Oil drilling makes tax plan an even worse idea.
Byline: Pat Boleyn For The Register-Guard
I was sickened to learn that the tax plan approved by Congress benefits the rich and wealthy the most, reduces health care for millions and increases the deficit. It also opens the Arctic National Wildlife Refuge to oil drilling.
I was on the Arctic National Wildlife Refuge as a wildlife biologist many years ago. I have fought for its preservation for many years since. The coastal plain of this pristine refuge is home to so much wildlife that it has been called the Serengeti of the United States. I have seen and studied much of this wildlife. I have been a college ecology faculty member for more than 20 years and worked as a wildlife biologist for 20 years before that.
The beauty of the Arctic National Wildlife Refuge will never leave my mind and soul. I was part of a team that catalogued all of the rich plants and animals that depend on the coastal plain of this massive refuge for much of their lives.
If any of those wealthy politicians knew the grace of this land and its importance to the animals that call it home, they would reverse their decision. I know, after working for years as a wildlife biologist to protect our treasured natural areas, that without our voices and our laws, wildlife suffers.
This means the polar bear that uses the coastal plain to come off the ice and den.
The grizzly bear, which comes out to the plain with her cubs to escape the mosquitoes.
The Porcupine caribou herd, which migrates to the plain also to escape mosquitoes.
The musk ox, using the plain for calving. The 200-plus bird species that lay their eggs in the quiet mossy hummocks of the wet tundra of the coastal plains.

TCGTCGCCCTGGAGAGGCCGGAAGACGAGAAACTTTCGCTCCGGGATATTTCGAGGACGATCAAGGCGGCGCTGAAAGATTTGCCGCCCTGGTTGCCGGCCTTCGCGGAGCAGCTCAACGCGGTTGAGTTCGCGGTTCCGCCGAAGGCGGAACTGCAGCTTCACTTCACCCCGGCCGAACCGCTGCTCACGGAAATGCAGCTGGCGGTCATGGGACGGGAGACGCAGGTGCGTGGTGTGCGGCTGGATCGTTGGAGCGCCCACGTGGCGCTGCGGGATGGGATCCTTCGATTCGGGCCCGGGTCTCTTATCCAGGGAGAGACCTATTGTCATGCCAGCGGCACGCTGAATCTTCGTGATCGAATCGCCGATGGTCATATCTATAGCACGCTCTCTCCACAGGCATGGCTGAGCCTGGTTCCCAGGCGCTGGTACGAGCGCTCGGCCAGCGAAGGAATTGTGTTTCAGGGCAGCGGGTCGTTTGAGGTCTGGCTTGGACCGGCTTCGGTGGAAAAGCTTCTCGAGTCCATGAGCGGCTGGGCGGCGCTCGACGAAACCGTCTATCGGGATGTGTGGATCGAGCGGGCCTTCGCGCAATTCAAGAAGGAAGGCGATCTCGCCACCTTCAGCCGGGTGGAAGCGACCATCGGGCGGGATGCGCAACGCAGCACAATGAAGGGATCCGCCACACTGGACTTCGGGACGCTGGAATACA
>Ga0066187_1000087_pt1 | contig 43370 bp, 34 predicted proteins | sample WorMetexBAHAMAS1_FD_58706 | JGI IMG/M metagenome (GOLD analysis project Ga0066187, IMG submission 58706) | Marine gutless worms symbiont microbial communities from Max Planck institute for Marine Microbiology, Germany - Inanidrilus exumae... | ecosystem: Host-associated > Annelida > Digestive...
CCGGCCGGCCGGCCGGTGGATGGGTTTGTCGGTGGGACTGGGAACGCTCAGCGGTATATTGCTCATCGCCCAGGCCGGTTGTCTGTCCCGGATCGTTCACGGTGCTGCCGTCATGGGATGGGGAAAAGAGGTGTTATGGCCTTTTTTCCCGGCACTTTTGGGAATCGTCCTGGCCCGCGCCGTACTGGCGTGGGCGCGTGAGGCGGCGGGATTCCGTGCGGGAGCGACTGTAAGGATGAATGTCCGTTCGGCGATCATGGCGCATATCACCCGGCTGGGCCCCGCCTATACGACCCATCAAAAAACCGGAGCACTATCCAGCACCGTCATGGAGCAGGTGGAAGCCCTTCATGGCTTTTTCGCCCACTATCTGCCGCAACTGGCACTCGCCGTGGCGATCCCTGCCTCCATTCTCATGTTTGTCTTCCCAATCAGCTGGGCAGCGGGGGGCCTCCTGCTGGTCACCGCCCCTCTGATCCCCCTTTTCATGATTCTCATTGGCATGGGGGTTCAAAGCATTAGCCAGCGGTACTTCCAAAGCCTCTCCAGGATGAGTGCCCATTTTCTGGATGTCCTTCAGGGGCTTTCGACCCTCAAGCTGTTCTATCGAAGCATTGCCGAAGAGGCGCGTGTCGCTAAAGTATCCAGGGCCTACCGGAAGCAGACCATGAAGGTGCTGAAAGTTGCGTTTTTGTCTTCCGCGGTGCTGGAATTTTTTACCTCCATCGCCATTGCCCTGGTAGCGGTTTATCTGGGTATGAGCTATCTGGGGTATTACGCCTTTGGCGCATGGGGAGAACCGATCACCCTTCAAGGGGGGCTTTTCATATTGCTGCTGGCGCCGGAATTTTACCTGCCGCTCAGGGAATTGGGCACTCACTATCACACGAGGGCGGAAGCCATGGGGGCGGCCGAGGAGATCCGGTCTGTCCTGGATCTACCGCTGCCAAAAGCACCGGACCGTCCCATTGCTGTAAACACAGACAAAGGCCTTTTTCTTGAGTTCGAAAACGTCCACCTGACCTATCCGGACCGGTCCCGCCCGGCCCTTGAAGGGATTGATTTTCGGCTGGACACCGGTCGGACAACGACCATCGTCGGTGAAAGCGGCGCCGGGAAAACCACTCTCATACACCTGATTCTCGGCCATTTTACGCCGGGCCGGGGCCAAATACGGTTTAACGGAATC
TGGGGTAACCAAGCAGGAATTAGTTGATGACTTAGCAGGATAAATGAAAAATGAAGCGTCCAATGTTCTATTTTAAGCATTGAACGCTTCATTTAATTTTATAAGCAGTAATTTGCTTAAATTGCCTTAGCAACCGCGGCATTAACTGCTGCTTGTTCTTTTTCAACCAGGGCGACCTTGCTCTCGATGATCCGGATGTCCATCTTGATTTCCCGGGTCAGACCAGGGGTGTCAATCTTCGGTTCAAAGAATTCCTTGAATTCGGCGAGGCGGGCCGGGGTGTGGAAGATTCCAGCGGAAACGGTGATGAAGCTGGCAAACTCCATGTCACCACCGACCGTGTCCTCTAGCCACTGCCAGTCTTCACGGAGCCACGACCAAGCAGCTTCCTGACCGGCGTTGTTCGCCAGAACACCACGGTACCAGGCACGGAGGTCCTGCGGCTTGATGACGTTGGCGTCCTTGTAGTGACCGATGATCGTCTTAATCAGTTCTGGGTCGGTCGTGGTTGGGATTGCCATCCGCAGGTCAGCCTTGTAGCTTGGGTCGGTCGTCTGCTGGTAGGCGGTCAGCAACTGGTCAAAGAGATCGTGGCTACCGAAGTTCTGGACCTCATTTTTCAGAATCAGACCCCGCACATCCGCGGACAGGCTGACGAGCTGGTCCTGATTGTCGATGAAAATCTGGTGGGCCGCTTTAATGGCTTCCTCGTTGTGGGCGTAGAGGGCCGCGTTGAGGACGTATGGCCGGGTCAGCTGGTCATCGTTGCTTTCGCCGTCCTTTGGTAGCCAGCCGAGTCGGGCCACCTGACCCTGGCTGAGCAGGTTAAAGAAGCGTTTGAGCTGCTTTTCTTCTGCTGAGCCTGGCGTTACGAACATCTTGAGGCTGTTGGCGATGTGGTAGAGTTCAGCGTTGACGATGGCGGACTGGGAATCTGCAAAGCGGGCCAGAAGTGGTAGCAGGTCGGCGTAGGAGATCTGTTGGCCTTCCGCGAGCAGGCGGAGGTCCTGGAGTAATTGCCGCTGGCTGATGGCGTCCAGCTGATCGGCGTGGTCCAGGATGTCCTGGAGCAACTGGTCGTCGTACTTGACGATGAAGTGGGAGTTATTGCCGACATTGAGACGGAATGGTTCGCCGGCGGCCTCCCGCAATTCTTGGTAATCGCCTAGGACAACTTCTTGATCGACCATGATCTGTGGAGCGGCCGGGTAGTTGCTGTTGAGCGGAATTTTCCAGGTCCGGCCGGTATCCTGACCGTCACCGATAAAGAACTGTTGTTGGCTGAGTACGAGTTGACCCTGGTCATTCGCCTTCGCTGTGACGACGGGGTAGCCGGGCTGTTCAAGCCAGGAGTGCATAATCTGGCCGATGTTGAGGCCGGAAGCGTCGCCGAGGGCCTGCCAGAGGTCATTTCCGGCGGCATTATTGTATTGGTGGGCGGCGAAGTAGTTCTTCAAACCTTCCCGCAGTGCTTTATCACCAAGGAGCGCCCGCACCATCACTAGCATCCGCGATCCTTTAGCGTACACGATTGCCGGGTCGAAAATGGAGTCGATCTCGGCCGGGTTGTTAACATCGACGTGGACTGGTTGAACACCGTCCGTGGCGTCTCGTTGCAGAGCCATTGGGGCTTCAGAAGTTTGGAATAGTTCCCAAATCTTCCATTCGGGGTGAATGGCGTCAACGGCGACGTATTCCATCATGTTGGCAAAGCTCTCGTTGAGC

The cat tractors that run the plains to extract oil will permanently damage the permafrost on the coastal plain, and some of the plants that form the soft raised tussocks of the tundra. Drilling in the Arctic National Wildlife Refuge should be a crime, not a sanctioned practice.
It will decimate a big portion of our planet's biodiversity.
Why does biodiversity matter to the rich politician far from the strong winds of the arctic? Well, they think, not much - but they should think again. These ecosystems are part of what makes our planet thrive. The arctic coastal plain is not a dead place. It is teeming with life that is beautiful, elegant and has been a part of the life of indigenous communities for centuries.
It is neither morally right nor good for our planet to destroy this fragile tundra and the hundreds of wild animals and indigenous peoples that depend on it for their sustenance - all for a mere bit of oil for our fossil-fuel-hungry country. All this because of a deal that has to do with a massive tax plan by the Trump administration that will benefit wealthy corporations, harm the rest of the American people and decimate one of the last wild coastal tundra plains on the planet.
It's time to roll up our sleeves and keep working for those vulnerable species that cannot speak for themselves.
Pat Boleyn of Springfield is a wildlife biologist.
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|Title Annotation:||Guest Viewpoint|
|Publication:||The Register-Guard (Eugene, OR)|
|Date:||Jan 21, 2018|
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